The Royal Swedish Academy of Sciences Monday awarded Abhijit Banerjee, Esther Duflo and Michael Kremer the prestigious Nobel Prize in Economic Sciences “for their experimental approach to alleviating global poverty.”
“The research conducted by the 2019 Economic Sciences Laureates has considerably improved our ability to fight global poverty. In just two decades, their new experiment-based approach has transformed development economics, which is now a flourishing field of research,” said the statement released by the Academy.
The trio’s experimental research methods have benefited more than five million Indian children, who are part of remedial tutoring programmes in schools, the Academy said.
In February 2015, Banerjee and wife Duflo spoke to The Indian Express about their experiments with social sector schemes in India, why NREGA does a “poor” job of identifying the needy and how RTE has contributed to worsening learning levels in schools. They are the sixth couple to win the prize.
Congratulating Banerjee on winning the Nobel, the Congress party said the renowned economist was a key consultant for the NYAY programme presented by the party as a poll promise ahead of the Lok Sabha elections. West Bengal chief minister Mamata Banerjee said about him: “Another Bengali has done the nation proud. We are overjoyed.”
Banerjee and Duflo work at Massachusetts Institute of Technology while Kremer is at Harvard University.
After today’s announcement, Duflo has become the second woman to win the prize after Elinor Ostrom of the US in 2009. She is also the youngest-ever to win the prize. The Nobel win carries a 9 million-kronor ($918,000) cash award, a gold medal, and a diploma.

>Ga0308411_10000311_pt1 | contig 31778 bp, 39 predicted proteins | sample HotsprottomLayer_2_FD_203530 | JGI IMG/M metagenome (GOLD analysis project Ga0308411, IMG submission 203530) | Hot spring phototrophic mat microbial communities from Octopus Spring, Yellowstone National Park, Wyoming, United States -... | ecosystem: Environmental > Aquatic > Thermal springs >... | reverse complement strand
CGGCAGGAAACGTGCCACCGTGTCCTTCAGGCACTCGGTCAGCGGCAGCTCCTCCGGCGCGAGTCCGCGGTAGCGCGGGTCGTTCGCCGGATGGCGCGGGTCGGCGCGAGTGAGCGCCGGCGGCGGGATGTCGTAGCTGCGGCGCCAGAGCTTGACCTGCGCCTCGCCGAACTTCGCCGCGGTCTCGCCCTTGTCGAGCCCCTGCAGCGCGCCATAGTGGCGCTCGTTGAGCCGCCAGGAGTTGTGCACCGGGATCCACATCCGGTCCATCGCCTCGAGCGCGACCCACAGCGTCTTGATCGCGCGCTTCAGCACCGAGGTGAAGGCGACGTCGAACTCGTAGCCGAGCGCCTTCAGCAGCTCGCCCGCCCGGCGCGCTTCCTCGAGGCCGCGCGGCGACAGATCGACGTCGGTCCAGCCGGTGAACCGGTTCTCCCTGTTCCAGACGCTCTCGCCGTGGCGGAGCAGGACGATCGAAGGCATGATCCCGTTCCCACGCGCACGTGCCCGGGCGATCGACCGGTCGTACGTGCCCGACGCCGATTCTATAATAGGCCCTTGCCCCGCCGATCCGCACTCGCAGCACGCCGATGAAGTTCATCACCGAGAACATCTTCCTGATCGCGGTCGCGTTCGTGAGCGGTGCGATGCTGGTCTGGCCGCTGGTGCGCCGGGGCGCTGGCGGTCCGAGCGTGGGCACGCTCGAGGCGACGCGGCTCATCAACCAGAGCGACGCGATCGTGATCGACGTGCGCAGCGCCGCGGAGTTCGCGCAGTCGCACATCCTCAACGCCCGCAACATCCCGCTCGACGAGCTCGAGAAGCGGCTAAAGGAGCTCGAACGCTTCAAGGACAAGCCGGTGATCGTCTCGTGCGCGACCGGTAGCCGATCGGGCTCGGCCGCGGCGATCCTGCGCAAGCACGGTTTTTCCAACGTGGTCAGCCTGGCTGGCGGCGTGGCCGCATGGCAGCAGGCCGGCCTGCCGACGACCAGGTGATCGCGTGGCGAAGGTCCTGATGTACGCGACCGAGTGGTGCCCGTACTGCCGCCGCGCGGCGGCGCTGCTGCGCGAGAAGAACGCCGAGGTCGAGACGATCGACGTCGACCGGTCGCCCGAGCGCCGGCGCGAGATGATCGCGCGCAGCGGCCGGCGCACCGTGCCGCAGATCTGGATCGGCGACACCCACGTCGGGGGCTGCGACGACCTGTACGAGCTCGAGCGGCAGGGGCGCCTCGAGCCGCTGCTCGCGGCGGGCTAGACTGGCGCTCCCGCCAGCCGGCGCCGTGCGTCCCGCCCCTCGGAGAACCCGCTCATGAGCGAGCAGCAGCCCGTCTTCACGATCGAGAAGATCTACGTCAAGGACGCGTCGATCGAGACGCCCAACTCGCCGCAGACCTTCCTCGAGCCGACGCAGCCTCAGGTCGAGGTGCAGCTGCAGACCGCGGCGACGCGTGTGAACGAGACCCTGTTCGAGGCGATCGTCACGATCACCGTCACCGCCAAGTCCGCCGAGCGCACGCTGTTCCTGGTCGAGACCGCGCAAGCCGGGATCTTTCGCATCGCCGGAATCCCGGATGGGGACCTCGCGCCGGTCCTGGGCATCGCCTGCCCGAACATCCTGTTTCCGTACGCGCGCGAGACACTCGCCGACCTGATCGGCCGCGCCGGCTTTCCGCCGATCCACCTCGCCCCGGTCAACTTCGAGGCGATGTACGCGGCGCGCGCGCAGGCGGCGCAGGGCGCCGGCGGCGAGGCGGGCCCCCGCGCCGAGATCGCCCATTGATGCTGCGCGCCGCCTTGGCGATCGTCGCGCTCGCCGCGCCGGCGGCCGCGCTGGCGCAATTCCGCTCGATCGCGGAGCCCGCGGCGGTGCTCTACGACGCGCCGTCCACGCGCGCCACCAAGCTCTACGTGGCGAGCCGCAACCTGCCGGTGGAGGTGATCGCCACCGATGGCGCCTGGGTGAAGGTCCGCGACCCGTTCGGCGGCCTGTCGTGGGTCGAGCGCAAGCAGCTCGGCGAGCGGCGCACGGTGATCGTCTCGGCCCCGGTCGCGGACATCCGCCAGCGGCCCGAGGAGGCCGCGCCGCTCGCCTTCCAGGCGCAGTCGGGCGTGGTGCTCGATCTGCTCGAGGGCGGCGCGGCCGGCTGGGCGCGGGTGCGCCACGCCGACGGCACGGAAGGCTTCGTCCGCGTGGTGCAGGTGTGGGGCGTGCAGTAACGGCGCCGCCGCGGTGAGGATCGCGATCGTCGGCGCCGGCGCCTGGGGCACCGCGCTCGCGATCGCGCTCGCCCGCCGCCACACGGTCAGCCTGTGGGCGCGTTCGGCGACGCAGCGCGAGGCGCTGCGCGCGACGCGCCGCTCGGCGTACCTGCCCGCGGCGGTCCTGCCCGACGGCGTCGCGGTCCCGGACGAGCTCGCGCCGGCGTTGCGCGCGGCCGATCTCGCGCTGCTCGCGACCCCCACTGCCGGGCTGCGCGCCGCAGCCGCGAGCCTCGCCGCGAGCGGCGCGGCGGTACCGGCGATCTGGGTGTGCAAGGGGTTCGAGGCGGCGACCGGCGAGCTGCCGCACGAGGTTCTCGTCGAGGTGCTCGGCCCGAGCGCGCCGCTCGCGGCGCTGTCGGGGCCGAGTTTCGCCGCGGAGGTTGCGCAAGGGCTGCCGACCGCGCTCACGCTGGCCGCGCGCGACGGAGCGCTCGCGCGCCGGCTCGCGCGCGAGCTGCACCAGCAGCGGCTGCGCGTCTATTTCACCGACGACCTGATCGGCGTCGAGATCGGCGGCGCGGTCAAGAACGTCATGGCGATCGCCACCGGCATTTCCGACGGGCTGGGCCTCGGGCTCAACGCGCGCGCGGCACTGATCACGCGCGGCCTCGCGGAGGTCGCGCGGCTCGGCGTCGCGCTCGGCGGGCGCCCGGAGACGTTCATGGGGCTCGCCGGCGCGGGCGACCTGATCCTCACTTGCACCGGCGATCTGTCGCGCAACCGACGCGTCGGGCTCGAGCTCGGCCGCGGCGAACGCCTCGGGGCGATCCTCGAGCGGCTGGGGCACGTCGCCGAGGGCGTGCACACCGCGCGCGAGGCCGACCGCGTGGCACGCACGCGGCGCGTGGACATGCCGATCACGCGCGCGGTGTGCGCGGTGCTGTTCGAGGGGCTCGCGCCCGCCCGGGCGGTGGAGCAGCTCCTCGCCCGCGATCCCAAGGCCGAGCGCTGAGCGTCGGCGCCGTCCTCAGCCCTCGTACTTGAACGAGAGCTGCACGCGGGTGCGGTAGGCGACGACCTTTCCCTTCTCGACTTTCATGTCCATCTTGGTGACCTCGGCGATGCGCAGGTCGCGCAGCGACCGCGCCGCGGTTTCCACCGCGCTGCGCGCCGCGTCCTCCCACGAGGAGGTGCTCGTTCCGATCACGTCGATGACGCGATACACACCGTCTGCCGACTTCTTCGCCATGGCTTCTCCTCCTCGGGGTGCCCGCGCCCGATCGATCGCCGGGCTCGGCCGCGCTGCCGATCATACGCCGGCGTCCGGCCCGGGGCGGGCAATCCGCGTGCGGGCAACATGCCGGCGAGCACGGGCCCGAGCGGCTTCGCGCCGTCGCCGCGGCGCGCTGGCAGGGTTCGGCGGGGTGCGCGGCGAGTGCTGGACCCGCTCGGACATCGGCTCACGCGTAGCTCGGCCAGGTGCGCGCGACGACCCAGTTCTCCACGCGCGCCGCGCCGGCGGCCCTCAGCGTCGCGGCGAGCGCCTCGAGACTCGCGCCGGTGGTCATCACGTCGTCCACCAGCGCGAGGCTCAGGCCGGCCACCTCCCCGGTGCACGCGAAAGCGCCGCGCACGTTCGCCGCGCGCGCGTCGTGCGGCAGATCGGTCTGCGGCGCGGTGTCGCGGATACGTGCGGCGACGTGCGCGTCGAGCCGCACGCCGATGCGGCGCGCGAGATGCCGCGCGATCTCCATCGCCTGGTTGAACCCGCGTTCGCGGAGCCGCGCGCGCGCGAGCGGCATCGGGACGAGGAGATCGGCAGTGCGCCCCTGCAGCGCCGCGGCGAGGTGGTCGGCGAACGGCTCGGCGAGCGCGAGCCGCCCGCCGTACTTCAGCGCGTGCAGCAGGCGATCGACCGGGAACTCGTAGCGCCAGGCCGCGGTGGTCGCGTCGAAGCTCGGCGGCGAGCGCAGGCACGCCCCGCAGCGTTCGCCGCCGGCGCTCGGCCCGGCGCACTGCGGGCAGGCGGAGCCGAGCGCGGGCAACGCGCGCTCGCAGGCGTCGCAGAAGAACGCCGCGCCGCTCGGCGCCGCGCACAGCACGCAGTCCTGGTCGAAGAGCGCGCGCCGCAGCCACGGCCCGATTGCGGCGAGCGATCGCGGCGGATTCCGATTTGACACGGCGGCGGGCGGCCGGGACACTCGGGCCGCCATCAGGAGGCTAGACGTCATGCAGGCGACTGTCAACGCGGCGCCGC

“Showing that it is possible for a woman to succeed and be recognized for success I hope is going to inspire many, many other women to continue working and many other men to give them the respect they deserve,” Duflo said announcing her prize.
Last year, the prize went to William Nordhaus and Paul Romer of the US for constructing “green growth” models that show how innovation and climate policies can be integrated with economic growth.
Unlike other prizes, the Nobel prize for Economics, officially known as the Bank of Sweden Prize in Economic Sciences in Memory of Alfred Nobel, wasn’t created by the prize founder. It was created by Riksbanken, the Swedish central bank, in 1968, and the first winner was selected a year later. So far, 81 Nobel laureates in economic sciences have been awarded.
The Economics Prize wraps up the 2019 Nobel season. Last week, six Nobel prizes were given — medicine, physics and chemistry plus two literature awards, and the coveted Peace Prize.
Austrian author Peter Handke is the winner of Nobel in literature this year and the postponed award for 2018 went to Polish author Olga Tokarczuk. Two Nobel Prizes in literature were announced as the 2018 award was delayed by one year following sex-abuse allegations that had rocked the Swedish Academy.
Ethiopian Prime Minister Abiy Ahmed won the Peace Prize in recognition of his efforts to end his country’s two-decade border conflict with Eritrea. All but the winner of the Peace Prize receive their awards on Dec. 10 — the anniversary of Nobel’s death in 1896 — in Stockholm. The winner of the Peace Prize receives the award in Oslo, Norway.